Cedars-Sinai Blog

How to Relieve and Avoid Constipation Naturally

Constipation, Infrequent bowel movements, hard-to-pass, stool, pooping

Backed up? For otherwise healthy people, constipation (defined as 3 days without a bowel movement for most people) can be a frustrating and uncomfortable situation, but it isn't usually cause for alarm.

While over-the-counter laxatives are always an option, many people prefer a more natural remedy—or better yet, want to avoid needing one altogether.

"Your gut is a muscle, and it needs to move."

If you're seeking to relieve or avoid constipation without using medications, a few tweaks to your diet and lifestyle can help. Here, Kelly Issokson, a registered dietitian at the Cedars-Sinai Inflammatory Bowel Disease Center, shares expert advice to help get things moving naturally. 

Get enough fiber

Only 3% of Americans eat enough dietary fiber—a type of carbohydrate that encourages digestion and can be found in vegetables, fruits, whole grains, nuts, and seeds. 

If you're one of the 97% not getting enough fiber, try to introduce it into your diet, eventually making it part of every meal. 

Start with an apple or an orange every 2 days and choose whole grain breads and pastas. Snack on nuts and dried fruits, and aim to work up to 5-10 grams of fiber at breakfast, lunch, and dinner (fiber contents are listed on food labels).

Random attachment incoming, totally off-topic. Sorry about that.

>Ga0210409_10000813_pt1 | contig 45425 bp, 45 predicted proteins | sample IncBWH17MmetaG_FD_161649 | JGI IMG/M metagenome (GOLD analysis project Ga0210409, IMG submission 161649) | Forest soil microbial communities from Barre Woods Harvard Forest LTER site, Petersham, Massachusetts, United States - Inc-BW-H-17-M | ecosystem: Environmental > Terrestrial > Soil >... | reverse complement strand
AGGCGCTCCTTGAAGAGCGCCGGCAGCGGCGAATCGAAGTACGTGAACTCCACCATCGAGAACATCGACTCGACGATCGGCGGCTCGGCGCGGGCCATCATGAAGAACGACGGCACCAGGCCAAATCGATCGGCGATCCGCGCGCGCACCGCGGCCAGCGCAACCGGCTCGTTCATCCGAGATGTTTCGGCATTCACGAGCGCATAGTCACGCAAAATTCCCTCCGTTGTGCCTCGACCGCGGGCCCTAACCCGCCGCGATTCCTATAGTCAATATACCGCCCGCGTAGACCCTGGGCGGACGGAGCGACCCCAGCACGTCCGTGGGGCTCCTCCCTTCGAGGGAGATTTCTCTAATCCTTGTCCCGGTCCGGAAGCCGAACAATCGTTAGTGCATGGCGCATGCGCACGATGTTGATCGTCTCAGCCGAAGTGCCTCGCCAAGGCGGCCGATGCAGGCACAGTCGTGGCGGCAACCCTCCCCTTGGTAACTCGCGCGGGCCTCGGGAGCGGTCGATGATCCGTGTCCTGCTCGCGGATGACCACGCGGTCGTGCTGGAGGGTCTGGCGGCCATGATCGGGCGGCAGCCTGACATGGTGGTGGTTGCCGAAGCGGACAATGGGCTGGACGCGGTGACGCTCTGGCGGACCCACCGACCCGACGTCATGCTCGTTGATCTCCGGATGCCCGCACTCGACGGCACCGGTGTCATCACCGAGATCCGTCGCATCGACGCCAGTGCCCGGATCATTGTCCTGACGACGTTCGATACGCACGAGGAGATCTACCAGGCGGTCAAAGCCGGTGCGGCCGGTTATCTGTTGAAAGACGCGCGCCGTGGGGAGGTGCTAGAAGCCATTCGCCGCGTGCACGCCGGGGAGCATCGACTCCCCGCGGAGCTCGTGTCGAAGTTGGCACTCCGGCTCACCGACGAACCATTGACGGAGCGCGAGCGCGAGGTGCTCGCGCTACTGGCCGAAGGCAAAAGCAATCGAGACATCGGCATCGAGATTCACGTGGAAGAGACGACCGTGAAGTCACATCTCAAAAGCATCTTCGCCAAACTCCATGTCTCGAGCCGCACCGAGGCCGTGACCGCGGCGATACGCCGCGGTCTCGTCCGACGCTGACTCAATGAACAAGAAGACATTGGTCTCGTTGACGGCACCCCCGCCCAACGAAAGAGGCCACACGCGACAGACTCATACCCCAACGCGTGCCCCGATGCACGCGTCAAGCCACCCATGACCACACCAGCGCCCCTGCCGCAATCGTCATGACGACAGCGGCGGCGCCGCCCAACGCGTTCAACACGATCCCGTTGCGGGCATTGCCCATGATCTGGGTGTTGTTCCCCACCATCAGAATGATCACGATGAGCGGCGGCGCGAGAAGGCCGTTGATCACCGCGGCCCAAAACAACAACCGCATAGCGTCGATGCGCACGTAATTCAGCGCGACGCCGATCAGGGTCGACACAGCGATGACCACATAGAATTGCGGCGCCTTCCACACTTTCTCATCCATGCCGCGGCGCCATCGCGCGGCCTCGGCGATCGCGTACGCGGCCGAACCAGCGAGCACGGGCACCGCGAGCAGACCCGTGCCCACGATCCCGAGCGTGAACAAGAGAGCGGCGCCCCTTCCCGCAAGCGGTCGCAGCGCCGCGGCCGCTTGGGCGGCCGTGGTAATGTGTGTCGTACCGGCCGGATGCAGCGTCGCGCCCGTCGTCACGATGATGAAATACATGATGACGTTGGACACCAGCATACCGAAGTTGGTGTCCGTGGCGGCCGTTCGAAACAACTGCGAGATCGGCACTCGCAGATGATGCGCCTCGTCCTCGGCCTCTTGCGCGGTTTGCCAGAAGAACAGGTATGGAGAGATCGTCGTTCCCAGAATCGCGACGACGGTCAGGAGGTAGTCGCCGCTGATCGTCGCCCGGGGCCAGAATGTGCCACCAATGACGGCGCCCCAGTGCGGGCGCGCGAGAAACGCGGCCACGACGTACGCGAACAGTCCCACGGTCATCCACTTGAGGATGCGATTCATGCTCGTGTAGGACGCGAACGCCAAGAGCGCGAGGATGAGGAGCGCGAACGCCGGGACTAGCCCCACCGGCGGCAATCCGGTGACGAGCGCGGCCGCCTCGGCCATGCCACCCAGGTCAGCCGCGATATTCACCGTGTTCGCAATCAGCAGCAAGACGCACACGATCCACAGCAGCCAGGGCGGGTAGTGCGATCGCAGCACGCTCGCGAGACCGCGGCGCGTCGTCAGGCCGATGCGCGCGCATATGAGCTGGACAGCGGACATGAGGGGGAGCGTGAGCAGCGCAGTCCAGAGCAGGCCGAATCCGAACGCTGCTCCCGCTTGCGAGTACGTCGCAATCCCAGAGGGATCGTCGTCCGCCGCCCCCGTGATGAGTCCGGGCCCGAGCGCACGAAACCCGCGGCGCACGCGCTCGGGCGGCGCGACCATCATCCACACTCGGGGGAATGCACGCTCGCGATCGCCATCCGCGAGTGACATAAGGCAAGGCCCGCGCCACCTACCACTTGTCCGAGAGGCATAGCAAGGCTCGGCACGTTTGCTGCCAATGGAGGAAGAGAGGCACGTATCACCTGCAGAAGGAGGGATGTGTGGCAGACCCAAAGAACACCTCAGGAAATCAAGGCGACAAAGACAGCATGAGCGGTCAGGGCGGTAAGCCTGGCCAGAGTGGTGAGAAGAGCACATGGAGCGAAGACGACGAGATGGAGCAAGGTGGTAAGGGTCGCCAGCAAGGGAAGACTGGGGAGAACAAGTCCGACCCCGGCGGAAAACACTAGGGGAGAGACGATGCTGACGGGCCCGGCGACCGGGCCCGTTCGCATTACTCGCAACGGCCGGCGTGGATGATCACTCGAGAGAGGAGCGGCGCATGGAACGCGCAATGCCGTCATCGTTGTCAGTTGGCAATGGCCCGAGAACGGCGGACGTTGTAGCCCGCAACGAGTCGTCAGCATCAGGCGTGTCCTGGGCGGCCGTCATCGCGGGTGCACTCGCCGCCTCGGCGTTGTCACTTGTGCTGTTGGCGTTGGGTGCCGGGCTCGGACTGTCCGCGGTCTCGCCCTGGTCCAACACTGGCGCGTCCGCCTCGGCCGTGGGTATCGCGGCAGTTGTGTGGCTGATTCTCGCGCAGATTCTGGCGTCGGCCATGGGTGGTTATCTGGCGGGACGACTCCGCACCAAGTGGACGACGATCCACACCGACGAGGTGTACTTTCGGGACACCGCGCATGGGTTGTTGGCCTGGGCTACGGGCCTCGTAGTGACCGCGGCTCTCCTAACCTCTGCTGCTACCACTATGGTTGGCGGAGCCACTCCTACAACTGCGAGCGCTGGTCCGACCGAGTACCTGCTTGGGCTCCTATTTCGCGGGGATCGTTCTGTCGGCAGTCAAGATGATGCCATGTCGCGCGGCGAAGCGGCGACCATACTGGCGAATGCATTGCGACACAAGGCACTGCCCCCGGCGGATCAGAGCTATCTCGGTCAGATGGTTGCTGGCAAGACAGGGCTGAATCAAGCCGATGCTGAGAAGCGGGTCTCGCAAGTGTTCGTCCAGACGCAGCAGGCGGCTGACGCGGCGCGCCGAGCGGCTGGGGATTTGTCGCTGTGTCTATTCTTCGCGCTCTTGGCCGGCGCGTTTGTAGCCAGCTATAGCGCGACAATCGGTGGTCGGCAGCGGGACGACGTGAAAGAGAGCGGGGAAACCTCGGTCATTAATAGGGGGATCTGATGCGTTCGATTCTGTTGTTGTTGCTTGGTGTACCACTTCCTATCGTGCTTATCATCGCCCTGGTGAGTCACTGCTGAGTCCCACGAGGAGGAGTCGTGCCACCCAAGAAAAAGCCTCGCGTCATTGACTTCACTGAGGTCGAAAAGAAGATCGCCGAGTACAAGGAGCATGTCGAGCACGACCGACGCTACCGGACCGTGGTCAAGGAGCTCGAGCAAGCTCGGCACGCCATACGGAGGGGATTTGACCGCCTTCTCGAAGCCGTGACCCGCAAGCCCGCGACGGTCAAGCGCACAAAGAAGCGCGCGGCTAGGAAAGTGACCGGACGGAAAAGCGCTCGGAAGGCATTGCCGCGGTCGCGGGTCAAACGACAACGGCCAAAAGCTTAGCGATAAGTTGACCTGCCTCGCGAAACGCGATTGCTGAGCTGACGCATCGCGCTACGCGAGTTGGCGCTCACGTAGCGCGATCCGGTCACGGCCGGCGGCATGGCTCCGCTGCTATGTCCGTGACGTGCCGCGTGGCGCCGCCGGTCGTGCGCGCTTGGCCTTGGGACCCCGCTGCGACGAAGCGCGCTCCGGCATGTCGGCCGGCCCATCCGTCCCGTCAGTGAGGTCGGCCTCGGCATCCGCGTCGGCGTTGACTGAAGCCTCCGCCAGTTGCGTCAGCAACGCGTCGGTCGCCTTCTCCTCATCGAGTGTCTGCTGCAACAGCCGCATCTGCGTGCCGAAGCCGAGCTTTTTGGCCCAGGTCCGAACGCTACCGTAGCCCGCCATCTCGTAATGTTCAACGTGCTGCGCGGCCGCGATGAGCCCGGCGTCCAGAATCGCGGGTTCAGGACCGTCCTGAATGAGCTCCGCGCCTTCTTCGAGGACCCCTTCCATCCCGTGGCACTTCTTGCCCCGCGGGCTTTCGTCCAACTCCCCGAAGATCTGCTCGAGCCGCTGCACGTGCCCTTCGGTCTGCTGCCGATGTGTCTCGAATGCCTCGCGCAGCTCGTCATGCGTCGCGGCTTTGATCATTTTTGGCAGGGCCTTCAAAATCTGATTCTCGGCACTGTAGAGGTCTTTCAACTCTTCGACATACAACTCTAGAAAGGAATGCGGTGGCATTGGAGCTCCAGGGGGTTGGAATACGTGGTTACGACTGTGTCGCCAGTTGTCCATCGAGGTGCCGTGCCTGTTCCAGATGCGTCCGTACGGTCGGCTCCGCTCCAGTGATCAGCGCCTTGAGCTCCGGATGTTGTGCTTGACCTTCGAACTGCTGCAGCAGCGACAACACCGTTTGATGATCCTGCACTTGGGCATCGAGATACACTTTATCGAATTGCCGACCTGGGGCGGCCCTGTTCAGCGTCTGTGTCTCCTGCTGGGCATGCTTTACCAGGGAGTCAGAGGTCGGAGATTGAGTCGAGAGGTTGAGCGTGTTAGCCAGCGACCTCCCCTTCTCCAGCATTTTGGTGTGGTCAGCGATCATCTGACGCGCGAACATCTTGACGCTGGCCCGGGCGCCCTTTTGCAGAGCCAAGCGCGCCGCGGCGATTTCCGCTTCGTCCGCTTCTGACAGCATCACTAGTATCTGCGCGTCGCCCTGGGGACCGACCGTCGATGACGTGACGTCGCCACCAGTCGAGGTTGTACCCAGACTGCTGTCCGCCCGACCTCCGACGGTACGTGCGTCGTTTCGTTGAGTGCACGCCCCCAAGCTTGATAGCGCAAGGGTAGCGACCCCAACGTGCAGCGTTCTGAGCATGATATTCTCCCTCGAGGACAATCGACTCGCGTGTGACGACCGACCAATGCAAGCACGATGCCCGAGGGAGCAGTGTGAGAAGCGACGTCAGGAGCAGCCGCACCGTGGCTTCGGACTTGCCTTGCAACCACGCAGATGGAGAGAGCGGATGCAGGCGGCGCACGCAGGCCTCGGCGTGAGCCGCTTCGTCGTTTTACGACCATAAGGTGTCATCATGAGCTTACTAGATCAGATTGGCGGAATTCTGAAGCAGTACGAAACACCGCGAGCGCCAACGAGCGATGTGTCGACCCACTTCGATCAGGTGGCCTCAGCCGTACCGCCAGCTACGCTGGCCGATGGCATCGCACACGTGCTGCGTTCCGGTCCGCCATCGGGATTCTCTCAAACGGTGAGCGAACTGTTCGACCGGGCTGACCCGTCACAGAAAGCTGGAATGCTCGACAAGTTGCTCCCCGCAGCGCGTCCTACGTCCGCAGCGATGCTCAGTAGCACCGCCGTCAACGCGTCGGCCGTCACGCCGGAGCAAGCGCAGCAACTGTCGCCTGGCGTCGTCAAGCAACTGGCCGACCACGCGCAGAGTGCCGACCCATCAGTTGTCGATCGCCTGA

Women should eat about 25 grams of fiber a day, and men should try for 30 grams, Issokson says. 

Drink fluids

As you eat more fiber, you need to drink more water, too. 

Try to drink about 2 liters of liquids a day. Hydration requirements do vary from person to person: Those who do more physical activity need to drink even more. 

Stick to mostly water, but Issokson says drinking warm fluids in the morning can help "wake up" your digestion, so it's ok to start your day with a cup of coffee or tea. Juices can also stimulate your intestines, so a glass of grape or prune juice works too.

Move around

Any physical activity, even light exercise such as walking, can help get your insides moving. 

"Your gut is a muscle, and it needs to move," Issokson says. 

Try to get at least 30 minutes of moderate exercise—such as walking a few laps around the block—every day.

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Change a bathroom habit

Toilet stools that readjust the position of your body in the bathroom can be an effective tool to help with general constipation, Issokson says. 

"When we poop at an angle, it's relaxing a muscle and opening the gut so things can move out more easily," she says.

Try assuming a "squat" position, with knees bent and torso leaned slightly forward, or sit down and rest your feet on a small stepstool so that your knees are above your hips.

When to see a doctor

In most cases, constipation is uncomfortable, but not a serious medical concern.

But sometimes it can be a symptom of a larger health issue, so you should see a gastroenterologist if you experience lasting changes in your bowel habits.